Musicians in Quarantine

Picture by Melinda Modisette

Featuring NEW writer Sofia Taylor!

Like all of us, musicians especially have been impacted by the shut down. Whether it is a solo piece or a symphonic work, classical music relies on communities coming together to make, appreciate, and listen to music. Even though art and music have been deemed “unessential,” it is one of the most resilient communities. Adapting and thriving for hundreds of years, musicians have already shown us that they can adapt to these changing times. They’re using the internet like never before. Arguably, musicians are uniting even more people now, all under lockdown, through music’s ability to break countless barriers, such as language, culture, race, age, and now even physical distance. Orchestras and chamber ensembles are still playing “together,” by using software to compile videos. Not only are soloists giving concerts from their apartment balconies, they are also streaming live concerts from their homes, for free and giving all donations to relief funds. For example, Renaud and Gautier Capucon, brothers in different homes, post a virtual concert daily, each going on day 51. Musicians are turning to social media platforms to gather others and put together videos. Yo-Yo Ma has started an entire movement, called #SongsOfComfort, inspiring musicians everywhere to follow his lead and continue to share their music with the world. Although we are all very far apart (six feet, at least), we are still united, just in new ways. If you doubt this, here are some videos to feel inspired:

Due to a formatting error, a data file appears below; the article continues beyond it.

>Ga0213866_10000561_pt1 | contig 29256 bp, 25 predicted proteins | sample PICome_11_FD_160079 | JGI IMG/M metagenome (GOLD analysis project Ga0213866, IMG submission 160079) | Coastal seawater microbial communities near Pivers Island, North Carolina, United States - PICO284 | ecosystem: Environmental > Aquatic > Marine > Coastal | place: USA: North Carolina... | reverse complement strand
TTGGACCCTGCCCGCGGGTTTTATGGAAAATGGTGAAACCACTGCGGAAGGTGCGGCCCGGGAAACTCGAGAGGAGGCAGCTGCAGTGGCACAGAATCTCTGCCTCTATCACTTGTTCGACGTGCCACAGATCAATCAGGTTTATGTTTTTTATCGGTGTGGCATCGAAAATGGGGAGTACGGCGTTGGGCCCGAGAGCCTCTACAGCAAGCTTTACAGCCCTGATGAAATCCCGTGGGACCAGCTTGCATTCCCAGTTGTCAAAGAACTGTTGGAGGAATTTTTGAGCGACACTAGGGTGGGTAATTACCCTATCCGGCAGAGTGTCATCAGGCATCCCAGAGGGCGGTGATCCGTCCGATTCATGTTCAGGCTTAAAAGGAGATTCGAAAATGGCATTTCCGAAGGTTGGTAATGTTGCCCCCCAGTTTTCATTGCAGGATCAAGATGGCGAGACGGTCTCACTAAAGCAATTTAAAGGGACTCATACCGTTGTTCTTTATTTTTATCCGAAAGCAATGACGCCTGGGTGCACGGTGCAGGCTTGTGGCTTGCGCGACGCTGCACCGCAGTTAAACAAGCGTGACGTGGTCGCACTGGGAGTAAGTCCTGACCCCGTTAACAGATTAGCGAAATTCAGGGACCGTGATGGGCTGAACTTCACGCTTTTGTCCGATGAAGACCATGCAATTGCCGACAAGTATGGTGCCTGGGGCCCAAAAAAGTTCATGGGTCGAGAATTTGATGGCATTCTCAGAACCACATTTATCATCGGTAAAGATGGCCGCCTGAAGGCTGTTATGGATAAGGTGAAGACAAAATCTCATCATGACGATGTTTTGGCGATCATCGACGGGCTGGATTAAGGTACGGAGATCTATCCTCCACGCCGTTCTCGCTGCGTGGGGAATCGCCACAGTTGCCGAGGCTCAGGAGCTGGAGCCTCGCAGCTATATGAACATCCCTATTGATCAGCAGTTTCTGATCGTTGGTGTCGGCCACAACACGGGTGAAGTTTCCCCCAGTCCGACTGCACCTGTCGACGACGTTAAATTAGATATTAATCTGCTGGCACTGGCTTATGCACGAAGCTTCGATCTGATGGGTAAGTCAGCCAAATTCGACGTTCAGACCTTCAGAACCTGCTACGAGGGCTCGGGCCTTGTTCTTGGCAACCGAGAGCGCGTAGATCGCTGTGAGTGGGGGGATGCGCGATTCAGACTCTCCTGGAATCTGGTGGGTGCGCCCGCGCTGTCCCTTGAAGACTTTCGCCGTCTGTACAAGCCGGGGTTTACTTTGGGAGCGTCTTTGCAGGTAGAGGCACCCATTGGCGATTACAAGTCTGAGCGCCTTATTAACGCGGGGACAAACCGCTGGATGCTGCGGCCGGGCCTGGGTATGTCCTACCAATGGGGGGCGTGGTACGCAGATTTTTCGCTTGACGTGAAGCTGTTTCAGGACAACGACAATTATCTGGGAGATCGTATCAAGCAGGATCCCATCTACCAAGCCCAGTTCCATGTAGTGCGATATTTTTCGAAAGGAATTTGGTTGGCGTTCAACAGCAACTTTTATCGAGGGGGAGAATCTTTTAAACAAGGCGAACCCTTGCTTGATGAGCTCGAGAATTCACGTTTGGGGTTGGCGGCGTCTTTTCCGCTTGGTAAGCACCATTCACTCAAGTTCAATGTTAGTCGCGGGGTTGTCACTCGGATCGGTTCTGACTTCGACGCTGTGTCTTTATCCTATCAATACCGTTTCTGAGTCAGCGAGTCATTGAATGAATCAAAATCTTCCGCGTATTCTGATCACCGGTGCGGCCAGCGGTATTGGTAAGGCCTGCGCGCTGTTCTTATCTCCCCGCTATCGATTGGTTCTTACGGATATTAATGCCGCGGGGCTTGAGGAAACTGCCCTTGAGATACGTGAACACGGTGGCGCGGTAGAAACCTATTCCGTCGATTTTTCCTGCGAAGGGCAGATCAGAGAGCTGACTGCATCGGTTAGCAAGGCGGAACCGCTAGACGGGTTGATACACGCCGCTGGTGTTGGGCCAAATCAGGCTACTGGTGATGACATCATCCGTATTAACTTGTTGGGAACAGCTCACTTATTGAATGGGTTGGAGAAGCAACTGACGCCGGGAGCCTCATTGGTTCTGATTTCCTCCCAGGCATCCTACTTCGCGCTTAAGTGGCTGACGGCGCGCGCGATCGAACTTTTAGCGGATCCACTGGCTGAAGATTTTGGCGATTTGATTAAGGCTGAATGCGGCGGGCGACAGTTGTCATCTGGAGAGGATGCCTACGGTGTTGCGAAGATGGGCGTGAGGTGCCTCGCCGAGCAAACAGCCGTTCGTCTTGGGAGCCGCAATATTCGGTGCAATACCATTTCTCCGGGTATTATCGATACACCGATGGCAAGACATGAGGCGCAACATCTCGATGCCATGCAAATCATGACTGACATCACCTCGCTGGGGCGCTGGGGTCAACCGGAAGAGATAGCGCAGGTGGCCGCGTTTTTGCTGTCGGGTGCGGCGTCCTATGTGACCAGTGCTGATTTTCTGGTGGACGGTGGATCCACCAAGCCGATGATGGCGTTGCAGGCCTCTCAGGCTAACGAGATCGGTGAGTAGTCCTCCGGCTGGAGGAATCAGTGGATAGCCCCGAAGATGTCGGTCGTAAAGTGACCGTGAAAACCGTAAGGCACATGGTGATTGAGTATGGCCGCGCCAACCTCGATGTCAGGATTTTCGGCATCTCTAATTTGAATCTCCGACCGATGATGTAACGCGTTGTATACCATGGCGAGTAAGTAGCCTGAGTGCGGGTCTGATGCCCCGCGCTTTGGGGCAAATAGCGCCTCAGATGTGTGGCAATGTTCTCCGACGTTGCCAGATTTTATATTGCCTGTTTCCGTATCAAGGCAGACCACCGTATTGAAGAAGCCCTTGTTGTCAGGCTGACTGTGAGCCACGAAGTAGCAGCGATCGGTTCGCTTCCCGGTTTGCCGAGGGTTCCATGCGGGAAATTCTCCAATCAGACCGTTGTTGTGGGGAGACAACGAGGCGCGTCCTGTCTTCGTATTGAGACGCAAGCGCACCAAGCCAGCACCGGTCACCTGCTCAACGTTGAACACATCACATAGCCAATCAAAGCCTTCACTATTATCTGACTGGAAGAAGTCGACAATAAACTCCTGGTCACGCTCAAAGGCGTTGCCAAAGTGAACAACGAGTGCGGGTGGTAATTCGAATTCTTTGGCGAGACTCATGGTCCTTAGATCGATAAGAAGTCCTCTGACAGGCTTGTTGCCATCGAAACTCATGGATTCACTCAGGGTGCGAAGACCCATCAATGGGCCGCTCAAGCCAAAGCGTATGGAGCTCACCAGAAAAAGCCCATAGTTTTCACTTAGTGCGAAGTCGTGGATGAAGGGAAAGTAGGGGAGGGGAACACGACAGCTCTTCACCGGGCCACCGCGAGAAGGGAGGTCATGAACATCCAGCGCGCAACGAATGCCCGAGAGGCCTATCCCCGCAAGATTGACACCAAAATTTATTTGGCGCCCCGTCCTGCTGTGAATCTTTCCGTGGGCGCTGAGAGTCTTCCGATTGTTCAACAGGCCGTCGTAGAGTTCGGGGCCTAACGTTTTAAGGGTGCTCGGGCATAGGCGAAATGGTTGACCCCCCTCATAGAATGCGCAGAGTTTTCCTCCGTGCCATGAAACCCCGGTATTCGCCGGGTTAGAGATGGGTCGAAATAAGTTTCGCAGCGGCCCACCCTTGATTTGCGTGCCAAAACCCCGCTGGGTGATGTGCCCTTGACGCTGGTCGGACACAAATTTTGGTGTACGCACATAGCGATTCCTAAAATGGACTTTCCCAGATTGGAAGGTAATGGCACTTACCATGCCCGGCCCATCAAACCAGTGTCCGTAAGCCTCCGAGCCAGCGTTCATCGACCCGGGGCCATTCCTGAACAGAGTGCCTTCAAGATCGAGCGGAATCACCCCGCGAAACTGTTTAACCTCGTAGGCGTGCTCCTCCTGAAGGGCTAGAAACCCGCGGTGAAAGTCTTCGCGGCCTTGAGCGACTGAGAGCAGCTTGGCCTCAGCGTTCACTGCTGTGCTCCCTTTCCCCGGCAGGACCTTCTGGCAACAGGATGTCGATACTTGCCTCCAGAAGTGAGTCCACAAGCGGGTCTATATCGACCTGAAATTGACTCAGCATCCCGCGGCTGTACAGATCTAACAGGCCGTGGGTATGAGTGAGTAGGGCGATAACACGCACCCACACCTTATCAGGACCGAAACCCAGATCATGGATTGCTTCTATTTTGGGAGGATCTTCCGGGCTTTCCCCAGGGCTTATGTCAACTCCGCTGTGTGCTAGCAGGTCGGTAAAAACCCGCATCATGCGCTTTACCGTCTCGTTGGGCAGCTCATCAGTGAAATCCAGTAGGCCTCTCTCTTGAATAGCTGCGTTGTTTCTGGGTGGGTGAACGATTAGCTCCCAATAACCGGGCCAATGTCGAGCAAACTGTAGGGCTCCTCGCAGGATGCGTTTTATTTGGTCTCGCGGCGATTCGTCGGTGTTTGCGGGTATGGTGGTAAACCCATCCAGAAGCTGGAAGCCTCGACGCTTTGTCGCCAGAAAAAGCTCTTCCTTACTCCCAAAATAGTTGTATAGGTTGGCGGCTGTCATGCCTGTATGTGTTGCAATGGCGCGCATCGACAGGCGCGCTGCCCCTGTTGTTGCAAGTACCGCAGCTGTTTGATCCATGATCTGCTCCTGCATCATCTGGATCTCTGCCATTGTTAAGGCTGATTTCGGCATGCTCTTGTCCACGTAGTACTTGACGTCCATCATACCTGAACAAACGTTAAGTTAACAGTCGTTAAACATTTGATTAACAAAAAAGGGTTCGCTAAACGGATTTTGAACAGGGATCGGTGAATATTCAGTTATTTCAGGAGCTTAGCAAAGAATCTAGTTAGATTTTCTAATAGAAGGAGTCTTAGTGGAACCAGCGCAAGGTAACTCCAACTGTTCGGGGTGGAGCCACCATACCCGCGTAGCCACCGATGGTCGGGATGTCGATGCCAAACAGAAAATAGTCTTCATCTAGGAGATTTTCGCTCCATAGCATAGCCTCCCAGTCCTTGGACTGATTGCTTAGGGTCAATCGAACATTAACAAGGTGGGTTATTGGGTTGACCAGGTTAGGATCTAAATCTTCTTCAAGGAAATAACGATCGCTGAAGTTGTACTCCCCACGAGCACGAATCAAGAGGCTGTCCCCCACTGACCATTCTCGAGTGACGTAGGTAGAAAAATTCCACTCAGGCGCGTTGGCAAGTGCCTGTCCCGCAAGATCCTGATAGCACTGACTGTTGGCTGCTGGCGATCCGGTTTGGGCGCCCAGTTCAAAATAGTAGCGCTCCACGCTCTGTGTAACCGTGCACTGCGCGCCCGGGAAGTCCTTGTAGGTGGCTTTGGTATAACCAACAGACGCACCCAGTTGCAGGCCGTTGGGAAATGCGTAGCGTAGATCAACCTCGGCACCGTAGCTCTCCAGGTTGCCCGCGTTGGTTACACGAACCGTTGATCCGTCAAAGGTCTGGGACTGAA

Orquesta Sinfónica Nacional de Colombia plays Elgar’s Nimrod:

A similar video, from Rotterdam, Netherlands:

Cellists from around the world play Saint-Saen’s The Swan:

I recommend checking out this entire channel, called Playing For Change. Street musicians from around the world play Chan Chan (although it was not filmed during the pandemic, it feels so much more relevant now):

ClassicFM’s compilation of musicians in quarantine:

Have any ideas for a positive event? Leave a comment. We would love to hear your suggestions!

2 thoughts on “Musicians in Quarantine

  1. Sofia! Oh wow! I read and responded to Andrew’s post about music in the age of COVID-19 and then was directed to your rich and articulate post. Thanks for all the wonderful links you’ve posted. “The Swans” is such mellow cello! And the “Playing For Change” site has been a favorite for years. I realize I am so fortunate and privileged to be able to enjoy so much virtual music through the Net. Ironically, I still have your Prokofiev Concerto and Analise’s Tchaikovsky singing in my ears; how serendipitous that the competition was held before we were all sheltered in from the COVID-19. I know this storm shall pass and we will have the pleasure of attending live performances again. Depending on how this “Watershed Event” transpires, it might be a while but it will be well worth waiting for. Please keep playing, writings singing and enjoying the beauty of music, especially the music you make! Thanks for the inspiration, MrN.


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